Spring 2018

HW6: D&C vs. Dynamic

In lecture, we studied the World Series Puzzle that determined the amount that needed to be bet on the first game of an N-game series in order to come out ahead or behind by exactly $1000. We identified the appropriate recursive relation and implemented it using a top-down, divide-and-conquer approach and also a bottom-up, dynamic programming approach.

For this assignment, you will solve a related problem: Given the likelihood of a team winning a single game and the length of the series, determine the probability of that team winning the series. For example, consider a series where one team (call them the Cubs) is 50% better than the other (call them the Cardinals). This implies that the Cubs' probability of winning a game is 0.60 vs. 0.40 for the Cardinals. In a one-game series, the probability that the Cubs would win is obviously 0.60. In a three-game series, the probability of the Cubs winning the series is actually 0.648 (there is a 0.6 * 0.6 = 0.36 probability of W-W, a 0.6 * 0.4 * 0.6 = 0.144 probability of W-L-W, and a 0.4 * 0.6 * 0.6 = 0.144 probability of L-W-W).

At any point in the series (assuming W wins and L losses so far), the team's winning probability for the series can be calculated using the following recursive relation:

Define a `SeriesProb`

class that contains a static method named `probOfWinningTD`

. This method should implement the above divide & conquer solution using top-down recursion. You should also have a driver class which allows you to repeatedly enter the game probability and the series length, and which displays the team's probability of winning the series. It should terminate when a negative value is entered for the probability. For example:

Test your code on a variety of data values and answer the following questions:

- If the teams are evenly matched (i.e., the game-winning probability is 0.5), should the probability of either team winning the series also be 0.5? Does the length of the series matter in that case? Explain your reasoning and justify your answer with experimental data.
- How sensitive is the overall outcome to changes in the single game probability? For example, if a team's probability of winning a game is 0.55, would you expect them to win the series 55% of the time? If the game-winning probability increases (say from 0.55 to 0.65), would you expect the change in the series-winning probability to be proportional? Explain your reasoning and justify your answer with experimental data.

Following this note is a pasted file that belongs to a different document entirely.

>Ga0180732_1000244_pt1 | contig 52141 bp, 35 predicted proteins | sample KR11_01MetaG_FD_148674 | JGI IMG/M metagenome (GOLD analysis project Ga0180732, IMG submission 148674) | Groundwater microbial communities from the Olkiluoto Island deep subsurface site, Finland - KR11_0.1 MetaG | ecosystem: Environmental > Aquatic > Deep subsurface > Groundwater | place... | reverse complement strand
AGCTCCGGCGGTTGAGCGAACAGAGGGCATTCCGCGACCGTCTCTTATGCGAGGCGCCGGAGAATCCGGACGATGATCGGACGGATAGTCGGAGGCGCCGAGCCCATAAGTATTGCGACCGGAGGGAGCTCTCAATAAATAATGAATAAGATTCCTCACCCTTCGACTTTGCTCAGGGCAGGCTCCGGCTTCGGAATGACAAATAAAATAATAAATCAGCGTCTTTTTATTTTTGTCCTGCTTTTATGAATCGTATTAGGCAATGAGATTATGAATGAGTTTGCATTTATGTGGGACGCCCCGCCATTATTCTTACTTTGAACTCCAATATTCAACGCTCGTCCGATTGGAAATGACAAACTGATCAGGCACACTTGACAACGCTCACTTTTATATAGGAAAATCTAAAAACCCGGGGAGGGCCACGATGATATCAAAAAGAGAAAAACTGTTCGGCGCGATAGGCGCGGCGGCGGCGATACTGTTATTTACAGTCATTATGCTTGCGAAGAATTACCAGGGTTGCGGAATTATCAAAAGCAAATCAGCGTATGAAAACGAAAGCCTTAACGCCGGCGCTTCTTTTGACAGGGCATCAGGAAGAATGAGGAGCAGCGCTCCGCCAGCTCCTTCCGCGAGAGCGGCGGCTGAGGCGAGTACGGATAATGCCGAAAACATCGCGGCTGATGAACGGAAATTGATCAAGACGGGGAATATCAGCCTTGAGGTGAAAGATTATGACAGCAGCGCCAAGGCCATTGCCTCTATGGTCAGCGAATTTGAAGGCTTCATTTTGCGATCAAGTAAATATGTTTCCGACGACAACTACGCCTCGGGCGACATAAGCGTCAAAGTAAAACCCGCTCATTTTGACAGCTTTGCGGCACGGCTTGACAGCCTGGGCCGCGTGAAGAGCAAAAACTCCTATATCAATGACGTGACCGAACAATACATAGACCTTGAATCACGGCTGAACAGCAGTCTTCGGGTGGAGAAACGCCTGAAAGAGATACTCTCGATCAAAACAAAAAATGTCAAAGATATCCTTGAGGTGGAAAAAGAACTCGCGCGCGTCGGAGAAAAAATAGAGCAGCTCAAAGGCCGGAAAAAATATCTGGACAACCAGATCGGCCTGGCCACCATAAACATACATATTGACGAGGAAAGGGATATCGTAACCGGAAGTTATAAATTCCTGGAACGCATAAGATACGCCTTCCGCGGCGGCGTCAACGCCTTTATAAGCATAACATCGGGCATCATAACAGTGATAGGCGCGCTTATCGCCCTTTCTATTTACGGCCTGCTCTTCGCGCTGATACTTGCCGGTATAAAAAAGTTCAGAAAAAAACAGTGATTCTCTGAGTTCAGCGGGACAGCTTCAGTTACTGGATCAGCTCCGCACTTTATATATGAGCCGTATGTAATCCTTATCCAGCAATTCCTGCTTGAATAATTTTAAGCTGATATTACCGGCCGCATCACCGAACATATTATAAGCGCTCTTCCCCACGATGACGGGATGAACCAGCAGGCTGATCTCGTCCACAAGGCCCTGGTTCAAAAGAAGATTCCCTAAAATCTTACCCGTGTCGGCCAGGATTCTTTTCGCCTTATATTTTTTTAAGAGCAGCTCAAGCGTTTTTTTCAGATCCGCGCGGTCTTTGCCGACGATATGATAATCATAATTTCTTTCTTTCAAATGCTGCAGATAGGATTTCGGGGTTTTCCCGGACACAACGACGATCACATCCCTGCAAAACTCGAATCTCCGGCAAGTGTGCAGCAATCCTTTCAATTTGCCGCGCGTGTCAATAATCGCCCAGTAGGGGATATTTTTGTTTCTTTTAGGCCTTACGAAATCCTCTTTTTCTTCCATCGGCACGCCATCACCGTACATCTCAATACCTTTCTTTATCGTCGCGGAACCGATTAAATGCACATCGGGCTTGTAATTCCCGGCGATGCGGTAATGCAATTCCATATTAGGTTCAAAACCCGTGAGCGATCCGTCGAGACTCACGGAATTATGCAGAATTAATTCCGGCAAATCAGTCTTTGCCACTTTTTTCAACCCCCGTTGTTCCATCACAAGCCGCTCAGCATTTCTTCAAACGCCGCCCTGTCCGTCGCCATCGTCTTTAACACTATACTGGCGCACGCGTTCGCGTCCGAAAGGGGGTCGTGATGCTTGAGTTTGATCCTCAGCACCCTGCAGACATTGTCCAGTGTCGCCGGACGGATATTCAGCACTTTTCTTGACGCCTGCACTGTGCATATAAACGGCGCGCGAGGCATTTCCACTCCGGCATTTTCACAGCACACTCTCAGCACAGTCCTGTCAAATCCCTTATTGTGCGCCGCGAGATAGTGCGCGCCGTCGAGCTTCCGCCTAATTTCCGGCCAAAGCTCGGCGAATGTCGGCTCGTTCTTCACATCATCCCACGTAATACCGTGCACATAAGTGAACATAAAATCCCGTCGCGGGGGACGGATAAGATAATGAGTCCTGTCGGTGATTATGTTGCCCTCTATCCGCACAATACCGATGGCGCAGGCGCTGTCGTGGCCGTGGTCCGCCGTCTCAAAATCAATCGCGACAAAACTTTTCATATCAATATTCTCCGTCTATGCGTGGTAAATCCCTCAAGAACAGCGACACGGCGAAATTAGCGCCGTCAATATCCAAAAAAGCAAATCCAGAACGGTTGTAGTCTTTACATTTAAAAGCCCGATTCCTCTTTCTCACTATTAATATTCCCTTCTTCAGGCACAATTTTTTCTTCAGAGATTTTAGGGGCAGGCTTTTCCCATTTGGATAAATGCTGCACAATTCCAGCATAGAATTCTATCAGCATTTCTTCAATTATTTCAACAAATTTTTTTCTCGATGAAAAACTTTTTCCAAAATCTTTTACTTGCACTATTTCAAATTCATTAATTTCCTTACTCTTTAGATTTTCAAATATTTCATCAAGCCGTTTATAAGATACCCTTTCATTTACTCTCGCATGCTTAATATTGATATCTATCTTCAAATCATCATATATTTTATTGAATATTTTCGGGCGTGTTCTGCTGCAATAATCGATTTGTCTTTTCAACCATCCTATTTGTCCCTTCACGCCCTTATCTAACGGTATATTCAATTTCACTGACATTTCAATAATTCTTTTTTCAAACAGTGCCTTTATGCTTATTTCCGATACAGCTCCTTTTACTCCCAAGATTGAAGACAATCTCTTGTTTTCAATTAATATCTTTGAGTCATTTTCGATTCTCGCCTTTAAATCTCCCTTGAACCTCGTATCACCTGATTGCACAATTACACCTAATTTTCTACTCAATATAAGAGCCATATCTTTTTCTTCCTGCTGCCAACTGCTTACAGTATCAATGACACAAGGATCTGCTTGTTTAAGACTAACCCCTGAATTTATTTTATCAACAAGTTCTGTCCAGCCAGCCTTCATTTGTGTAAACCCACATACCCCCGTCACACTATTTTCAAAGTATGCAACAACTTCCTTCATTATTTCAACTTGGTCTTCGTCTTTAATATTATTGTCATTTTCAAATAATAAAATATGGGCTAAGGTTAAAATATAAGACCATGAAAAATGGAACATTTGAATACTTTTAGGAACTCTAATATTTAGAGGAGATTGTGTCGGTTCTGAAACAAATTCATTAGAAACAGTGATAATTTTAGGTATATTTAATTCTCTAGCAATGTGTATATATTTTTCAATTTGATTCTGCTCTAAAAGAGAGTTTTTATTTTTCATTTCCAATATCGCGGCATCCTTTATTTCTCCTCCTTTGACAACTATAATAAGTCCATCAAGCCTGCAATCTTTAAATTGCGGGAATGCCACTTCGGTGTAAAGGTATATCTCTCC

- How sensitive is the overall outcome to changes in the length of the series? For example, if a team's probability of winning a game is 0.55, would you expect a longer series to increase or decrease their probability of winning the series? Explain your reasoning and justify your answer with experimental data.
- Is there a practical limit to how long of a series that your method can handle? In particular, if you want to know the probability of winning an N-game series, how big of an N can your method handle before the delay is significant?

The potential drawback of a top-down implementation of divide & conquer is redundancy. If there is significant overlap between the recursive cases, the redundancy can grow exponentially, leading to drastic decreases in performance as the problem size grows.

Add a method named `probOfWinningBU`

which utilizes the same recursive relation but in a bottom-up fashion. Note that each recursive call has parameters for the number of wins and losses by your team. Thus, you should be able to create a table where the rows correspond to the number of wins and the columns correspond to the number of losses. That is, table[W][L] would store the probability of your team wining given that the series score is W-L. When the table is filled, the probability of your team winning at the start of the series should be at table[0][0].

Test your code on a variety of data values and answer the following questions:

- Does this new method return the same answers as the previous one? How would you go about testing this?
- Is this version noticeably faster? If so, how long can the series be before the delay using
`probOfWinningBU`

is significant? - Suppose the IBL (Insane Baseball League) decided to have their championship decided by a summer-long 61-game series (i.e., the first team to 31 wins is the champion). What would be the probability of winning this series if a team's game-winning probability is 0.55? What about 0.65? What about 0.80?